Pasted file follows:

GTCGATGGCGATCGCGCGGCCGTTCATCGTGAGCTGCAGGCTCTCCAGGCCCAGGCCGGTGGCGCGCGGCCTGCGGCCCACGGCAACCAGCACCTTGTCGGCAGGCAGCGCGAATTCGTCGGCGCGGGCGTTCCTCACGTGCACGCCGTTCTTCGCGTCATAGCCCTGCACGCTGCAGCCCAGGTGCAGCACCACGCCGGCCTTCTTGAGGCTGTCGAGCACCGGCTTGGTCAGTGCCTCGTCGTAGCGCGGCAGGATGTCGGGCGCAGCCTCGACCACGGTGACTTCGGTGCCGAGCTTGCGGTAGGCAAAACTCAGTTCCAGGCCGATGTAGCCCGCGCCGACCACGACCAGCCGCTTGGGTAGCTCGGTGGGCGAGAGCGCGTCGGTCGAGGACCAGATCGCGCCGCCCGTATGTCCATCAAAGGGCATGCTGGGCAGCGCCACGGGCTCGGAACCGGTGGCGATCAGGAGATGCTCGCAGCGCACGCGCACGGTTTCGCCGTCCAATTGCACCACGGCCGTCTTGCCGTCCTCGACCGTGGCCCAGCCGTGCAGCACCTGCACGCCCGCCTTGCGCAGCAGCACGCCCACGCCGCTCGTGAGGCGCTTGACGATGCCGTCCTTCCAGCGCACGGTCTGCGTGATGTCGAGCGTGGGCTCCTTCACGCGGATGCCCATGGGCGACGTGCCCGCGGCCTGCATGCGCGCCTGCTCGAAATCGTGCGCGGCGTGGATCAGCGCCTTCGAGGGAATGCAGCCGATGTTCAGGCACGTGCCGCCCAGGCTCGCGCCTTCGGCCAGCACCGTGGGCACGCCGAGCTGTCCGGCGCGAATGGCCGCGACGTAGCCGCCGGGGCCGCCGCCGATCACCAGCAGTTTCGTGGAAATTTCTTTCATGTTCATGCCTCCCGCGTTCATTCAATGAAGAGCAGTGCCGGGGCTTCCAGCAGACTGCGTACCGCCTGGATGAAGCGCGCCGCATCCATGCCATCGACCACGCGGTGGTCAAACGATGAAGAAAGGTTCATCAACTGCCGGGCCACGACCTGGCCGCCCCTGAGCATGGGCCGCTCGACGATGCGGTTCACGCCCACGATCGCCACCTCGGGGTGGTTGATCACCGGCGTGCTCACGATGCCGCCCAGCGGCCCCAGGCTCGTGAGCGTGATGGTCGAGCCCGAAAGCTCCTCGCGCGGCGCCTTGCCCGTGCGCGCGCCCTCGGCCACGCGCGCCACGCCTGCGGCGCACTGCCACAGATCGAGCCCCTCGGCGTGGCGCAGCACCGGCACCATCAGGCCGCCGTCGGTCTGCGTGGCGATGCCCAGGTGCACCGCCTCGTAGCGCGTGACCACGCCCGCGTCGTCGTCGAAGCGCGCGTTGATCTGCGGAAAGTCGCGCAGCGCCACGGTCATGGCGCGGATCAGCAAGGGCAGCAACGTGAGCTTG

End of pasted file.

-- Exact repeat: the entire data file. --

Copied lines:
GTCGATGGCGATCGCGCGGCCGTTCATCGTGAGCTGCAGGCTCTCCAGGCCCAGGCCGGTGGCGCGCGGCCTGCGGCCCACGGCAACCAGCACCTTGTCGGCAGGCAGCGCGAATTCGTCGGCGCGGGCGTTCCTCACGTGCACGCCGTTCTTCGCGTCATAGCCCTGCACGCTGCAGCCCAGGTGCAGCACCACGCCGGCCTTCTTGAGGCTGTCGAGCACCGGCTTGGTCAGTGCCTCGTCGTAGCGCGGCAGGATGTCGGGCGCAGCCTCGACCACGGTGACTTCGGTGCCGAGCTTGCGGTAGGCAAAACTCAGTTCCAGGCCGATGTAGCCCGCGCCGACCACGACCAGCCGCTTGGGTAGCTCGGTGGGCGAGAGCGCGTCGGTCGAGGACCAGATCGCGCCGCCCGTATGTCCATCAAAGGGCATGCTGGGCAGCGCCACGGGCTCGGAACCGGTGGCGATCAGGAGATGCTCGCAGCGCACGCGCACGGTTTCGCCGTCCAATTGCACCACGGCCGTCTTGCCGTCCTCGACCGTGGCCCAGCCGTGCAGCACCTGCACGCCCGCCTTGCGCAGCAGCACGCCCACGCCGCTCGTGAGGCGCTTGACGATGCCGTCCTTCCAGCGCACGGTCTGCGTGATGTCGAGCGTGGGCTCCTTCACGCGGATGCCCATGGGCGACGTGCCCGCGGCCTGCATGCGCGCCTGCTCGAAATCGTGCGCGGCGTGGATCAGCGCCTTCGAGGGAATGCAGCCGATGTTCAGGCACGTGCCGCCCAGGCTCGCGCCTTCGGCCAGCACCGTGGGCACGCCGAGCTGTCCGGCGCGAATGGCCGCGACGTAGCCGCCGGGGCCGCCGCCGATCACCAGCAGTTTCGTGGAAATTTCTTTCATGTTCATGCCTCCCGCGTTCATTCAATGAAGAGCAGTGCCGGGGCTTCCAGCAGACTGCGTACCGCCTGGATGAAGCGCGCCGCATCCATGCCATCGACCACGCGGTGGTCAAACGATGAAGAAAGGTTCATCAACTGCCGGGCCACGACCTGGCCGCCCCTGAGCATGGGCCGCTCGACGATGCGGTTCACGCCCACGATCGCCACCTCGGGGTGGTTGATCACCGGCGTGCTCACGATGCCGCCCAGCGGCCCCAGGCTCGTGAGCGTGATGGTCGAGCCCGAAAGCTCCTCGCGCGGCGCCTTGCCCGTGCGCGCGCCCTCGGCCACGCGCGCCACGCCTGCGGCGCACTGCCACAGATCGAGCCCCTCGGCGTGGCGCAGCACCGGCACCATCAGGCCGCCGTCGGTCTGCGTGGCGATGCCCAGGTGCACCGCCTCGTAGCGCGTGACCACGCCCGCGTCGTCGTCGAAGCGCGCGTTGATCTGCGGAAAGTCGCGCAGCGCCACGGTCATGGCGCGGATCAGCAAGGGCAGCAACGTGAGCTTG